Karoyli Ran­cha to be in­ves­ti­gated

Gov. Greg Ab­bott di­rects Rangers to look into claims that Larry Nas­sar abused some of his vic­tims there.

Austin American-Statesman - - FRONT PAGE - By Chuck Lin­dell clin­dell@states­man.com

Amid al­le­ga­tions that ath­letes had been sex­u­ally abused for years at the Karolyi Ranch near Huntsville, Gov. Greg Ab­bott on Tues­day di­rected the Texas Rangers to in­ves­ti­gate ac­tiv­i­ties at the for­mer na­tional train­ing cen­ter for USA Gym­nas­tics.

Mul­ti­ple ath­letes, in­clud­ing Olympic gold medal­ist Si­mone Biles from the Hous­ton suburb of Spring, have said the train­ing fa­cil­ity was among the places where Larry Nas­sar, a for­mer sports doc­tor who treated the na­tion’s top women gym­nasts, sex­u­ally abused them un­der the guise of pro­vid­ing med­i­cal treat­ment.

One, 2010 U.S. na­tional cham­pion Mat­tie Lar­son, called the re­mote ranch — about 15 miles south­east of Huntsville in the Sam Hous­ton Na­tional For­est, a place with­out cell­phone ser­vice — “the per­fect en­vi­ron­ment for abusers and mo­lesters to thrive.”

“There is an eerie feel­ing as soon as you step foot onto the Karolyi Ranch. It is com­pletely re­moved from all civ­i­liza­tion,” Lar­son said last week as she joined more than 150 ath­letes who con­fronted Nas­sar in a Michi­gan court­room be­fore he was sen­tenced last week to 40 to 175 years in prison after plead­ing guilty to seven counts of crim­i­nal sex­ual con­duct.

The Walker County sher­iff ’s of­fice is in­ves­ti­gat­ing the al­le­ga­tions of abuse at the now-closed ranch, the na­tion’s cen­ter for USA Gym­nas­tics train­ing since 2001 and a U.S. Olympics train­ing site since 2011.

In Tues­day’s letter to Steve McCraw, di­rec­tor of the Texas Depart­ment of Pub­lic Safety, Ab­bott said the Texas Rangers were well-sit­u­ated to help in­ves­ti­gate al­le­ga­tions of crim­i­nal acts that had taken place “across mul­ti­ple ju­ris­dic­tions and states.”

“The pub­lic state­ments made by ath­letes who pre­vi­ously trained at the Karolyi Ranch are gut-wrench­ing,” Ab­bott wrote in the letter.

“Those ath­letes, as well as all Tex­ans, de­serve to know that no stone is left un­turned to en­sure that the al­le­ga­tions are thor­oughly vet­ted and the per­pe­tra­tors and en­ablers of any such mis­con­duct are brought to jus­tice. The peo­ple of Texas de­mand, and the vic­tims de­serve, noth­ing less,” he wrote.

In a state­ment re­leased Tues­day af­ter­noon, the DPS said the in­ves­ti­ga­tion will be­gin im­me­di­ately, adding that Rangers have con­tacted lo­cal and fed­eral agen­cies “to en­sure a com­plete and thor­ough in­ves­ti­ga­tion into any po­ten­tial crim­i­nal con­duct.”

The Karolyi Ranch was owned by Bela Karolyi, a leg­endary gym­nas­tics coach, and his wife, Marta Karolyi, the co­or­di­na­tor of the U.S. women’s gym­nas­tics na­tional team who re­tired after win­ning the team gold medal in the 2016 Olympics in Rio de Janeiro.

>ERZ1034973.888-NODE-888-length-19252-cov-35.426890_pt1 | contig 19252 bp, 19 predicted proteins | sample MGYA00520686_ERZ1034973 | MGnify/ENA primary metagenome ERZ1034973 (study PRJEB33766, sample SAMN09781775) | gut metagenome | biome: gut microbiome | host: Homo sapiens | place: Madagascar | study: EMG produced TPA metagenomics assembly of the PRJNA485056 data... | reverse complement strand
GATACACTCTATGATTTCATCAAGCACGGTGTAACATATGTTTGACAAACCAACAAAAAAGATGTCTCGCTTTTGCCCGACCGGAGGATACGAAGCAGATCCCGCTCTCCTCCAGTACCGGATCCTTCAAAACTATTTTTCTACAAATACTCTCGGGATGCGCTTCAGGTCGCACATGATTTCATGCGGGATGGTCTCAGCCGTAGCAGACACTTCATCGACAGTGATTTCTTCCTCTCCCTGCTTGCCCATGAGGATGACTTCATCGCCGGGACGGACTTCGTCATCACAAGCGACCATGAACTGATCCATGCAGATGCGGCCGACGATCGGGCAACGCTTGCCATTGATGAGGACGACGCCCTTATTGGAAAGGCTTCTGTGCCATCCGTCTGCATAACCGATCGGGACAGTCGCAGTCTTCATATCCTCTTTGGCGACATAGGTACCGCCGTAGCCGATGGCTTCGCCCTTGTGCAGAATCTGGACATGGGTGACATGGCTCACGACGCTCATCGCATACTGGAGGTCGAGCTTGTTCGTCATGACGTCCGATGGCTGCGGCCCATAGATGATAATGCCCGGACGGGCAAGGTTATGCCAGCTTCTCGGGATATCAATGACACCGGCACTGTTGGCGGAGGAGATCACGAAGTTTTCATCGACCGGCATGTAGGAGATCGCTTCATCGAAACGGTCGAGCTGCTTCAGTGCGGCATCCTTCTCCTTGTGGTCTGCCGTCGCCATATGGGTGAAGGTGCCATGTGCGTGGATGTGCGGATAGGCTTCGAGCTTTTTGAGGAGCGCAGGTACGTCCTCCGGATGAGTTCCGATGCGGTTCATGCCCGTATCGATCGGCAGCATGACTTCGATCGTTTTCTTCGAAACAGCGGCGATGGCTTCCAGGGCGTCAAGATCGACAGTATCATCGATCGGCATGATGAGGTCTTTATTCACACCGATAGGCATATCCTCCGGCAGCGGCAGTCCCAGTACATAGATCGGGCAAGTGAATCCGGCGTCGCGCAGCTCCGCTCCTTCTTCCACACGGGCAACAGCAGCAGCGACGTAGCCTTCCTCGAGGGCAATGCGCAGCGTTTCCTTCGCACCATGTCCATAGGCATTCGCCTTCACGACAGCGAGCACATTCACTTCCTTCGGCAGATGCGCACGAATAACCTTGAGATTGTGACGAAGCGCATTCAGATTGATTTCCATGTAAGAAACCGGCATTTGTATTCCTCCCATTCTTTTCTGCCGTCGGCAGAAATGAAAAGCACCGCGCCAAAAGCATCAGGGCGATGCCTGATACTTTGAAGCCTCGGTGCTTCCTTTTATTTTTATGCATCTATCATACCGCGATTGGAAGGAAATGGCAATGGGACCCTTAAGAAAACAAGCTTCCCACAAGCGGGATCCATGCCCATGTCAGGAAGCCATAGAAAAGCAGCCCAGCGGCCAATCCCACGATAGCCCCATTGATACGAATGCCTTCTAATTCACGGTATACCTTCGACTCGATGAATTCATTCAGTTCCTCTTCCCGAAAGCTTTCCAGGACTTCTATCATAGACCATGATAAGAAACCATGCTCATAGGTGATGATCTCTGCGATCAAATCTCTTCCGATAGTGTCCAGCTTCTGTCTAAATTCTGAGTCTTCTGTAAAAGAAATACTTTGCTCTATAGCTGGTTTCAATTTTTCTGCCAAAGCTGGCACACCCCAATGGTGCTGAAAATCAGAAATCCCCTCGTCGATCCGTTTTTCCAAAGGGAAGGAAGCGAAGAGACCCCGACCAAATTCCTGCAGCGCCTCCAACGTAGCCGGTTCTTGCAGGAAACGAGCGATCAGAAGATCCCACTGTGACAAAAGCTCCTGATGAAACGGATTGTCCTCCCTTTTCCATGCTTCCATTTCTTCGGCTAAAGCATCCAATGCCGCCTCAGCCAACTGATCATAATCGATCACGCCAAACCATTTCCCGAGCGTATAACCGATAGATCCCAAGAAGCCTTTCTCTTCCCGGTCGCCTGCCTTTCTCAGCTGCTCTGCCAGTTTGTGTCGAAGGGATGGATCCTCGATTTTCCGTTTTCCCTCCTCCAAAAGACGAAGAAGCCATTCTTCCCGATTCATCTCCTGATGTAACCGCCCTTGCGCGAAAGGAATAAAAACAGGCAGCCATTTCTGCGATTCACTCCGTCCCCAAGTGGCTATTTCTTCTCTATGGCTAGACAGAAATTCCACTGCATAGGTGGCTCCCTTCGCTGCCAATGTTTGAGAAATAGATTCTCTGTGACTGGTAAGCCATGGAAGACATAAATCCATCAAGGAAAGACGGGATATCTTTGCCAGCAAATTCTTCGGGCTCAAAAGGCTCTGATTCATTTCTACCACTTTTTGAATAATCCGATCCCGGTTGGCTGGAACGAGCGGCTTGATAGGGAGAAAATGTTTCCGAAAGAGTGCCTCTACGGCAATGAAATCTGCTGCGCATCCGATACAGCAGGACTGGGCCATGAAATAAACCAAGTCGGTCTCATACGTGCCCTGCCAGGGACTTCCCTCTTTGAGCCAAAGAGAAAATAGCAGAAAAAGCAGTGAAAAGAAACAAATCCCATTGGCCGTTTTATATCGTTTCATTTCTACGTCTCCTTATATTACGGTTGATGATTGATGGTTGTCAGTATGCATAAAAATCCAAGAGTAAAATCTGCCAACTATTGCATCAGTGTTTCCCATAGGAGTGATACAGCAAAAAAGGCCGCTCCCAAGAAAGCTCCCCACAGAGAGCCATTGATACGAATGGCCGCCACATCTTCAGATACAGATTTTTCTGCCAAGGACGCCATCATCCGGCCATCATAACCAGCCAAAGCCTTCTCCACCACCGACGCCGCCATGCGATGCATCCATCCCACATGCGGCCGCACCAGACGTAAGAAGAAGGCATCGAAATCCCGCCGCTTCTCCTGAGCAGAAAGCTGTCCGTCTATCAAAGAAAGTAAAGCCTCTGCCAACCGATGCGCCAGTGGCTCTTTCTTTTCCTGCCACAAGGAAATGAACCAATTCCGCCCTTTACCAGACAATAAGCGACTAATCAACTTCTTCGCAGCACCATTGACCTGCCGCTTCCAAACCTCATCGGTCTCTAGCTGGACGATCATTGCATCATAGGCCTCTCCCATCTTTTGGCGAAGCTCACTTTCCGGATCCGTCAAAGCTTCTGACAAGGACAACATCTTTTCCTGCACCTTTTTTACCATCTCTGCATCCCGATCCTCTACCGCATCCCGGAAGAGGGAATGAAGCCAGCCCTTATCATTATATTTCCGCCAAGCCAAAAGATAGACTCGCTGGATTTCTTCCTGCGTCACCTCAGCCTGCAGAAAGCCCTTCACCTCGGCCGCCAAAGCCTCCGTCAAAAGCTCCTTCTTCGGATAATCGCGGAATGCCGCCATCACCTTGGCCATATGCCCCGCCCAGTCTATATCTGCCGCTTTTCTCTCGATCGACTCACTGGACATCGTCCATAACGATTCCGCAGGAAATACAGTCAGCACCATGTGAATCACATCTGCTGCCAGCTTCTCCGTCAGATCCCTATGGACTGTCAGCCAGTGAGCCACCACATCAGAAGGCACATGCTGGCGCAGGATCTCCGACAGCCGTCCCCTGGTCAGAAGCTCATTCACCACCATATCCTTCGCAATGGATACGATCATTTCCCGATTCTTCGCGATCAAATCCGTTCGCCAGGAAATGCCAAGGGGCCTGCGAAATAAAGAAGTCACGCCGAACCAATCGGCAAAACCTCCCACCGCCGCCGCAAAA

A mes­sage on the fa­cil­ity’s web­site an­nounced that train­ing pro­grams have ended “after nearly four decades of spir­it­ing young gym­nasts to­wards great­ness,” and the fa­cil­ity’s main phone num­ber has been dis­con­nected.

Biles, who won five medals in Rio, four of them gold, an­nounced Jan. 15 that she was among the ath­letes abused by Nas­sar at the Karolyi Ranch.

“It is im­pos­si­bly dif­fi­cult to re­live these ex­pe­ri­ences, and it breaks my heart even more to think that as I work to­wards my dream of com­pet­ing in Tokyo in 2020, I will have to con­tin­u­ally re­turn to the same train­ing fa­cil­ity where I was abused,” Biles wrote.

Three days later, USA Gym­nas­tics sev­ered ties with the ranch.

Lar­son ad­dressed Nas­sar in a Lansing, Mich., court­room on the sixth of seven days of vic­tim-im­pact state­ments, say­ing he took ad­van­tage of her fear of the coaches to strike up a false friend­ship, se­cure in the knowl­edge that she wouldn’t tell the camp’s adults about the abuse.

“I also didn’t tell my fel­low team­mates be­cause, the times he treated me at the ranch, be­sides when we were trav­el­ing and get treat­ments in his room, it hap­pened to be in the same room as all of them — a lounge where we would watch TV on a big couch and the treat­ment ta­bles were be­hind it,” Lar­son said in court. “I fig­ured if he was do­ing this in front of my friends, it can’t be that bad, right?”

Lar­son said she once pre­tended to slip on a wet floor, slam­ming her head into a tub, to fake an in­jury.

“I was will­ing to phys­i­cally hurt my­self to get out of the abuse I was experiencing at the ranch,” she said. “In the midst of all these adults who I was scared of, Larry, you were the only one I trusted. In the end, you turned out to be the scari­est mon­ster of all.”

DAVID J. PHILLIP / AS­SO­CI­ATED PRESS

One ath­lete called the re­mote East Texas ranch “the per­fect en­vi­ron­ment for abusers and mo­lesters to thrive.”

DAVID J. PHILLIP / AP

A gym at the Karolyi Ranch is seen here in 2015. Texas Gov. Greg Ab­bott has or­dered a crim­i­nal in­ves­ti­ga­tion into claims that Larry Nas­sar abused some of his vic­tims at the ranch that was the train­ing ground for U.S. women’s gym­nas­tics.

Bela Karolyi

Marta Karolyi

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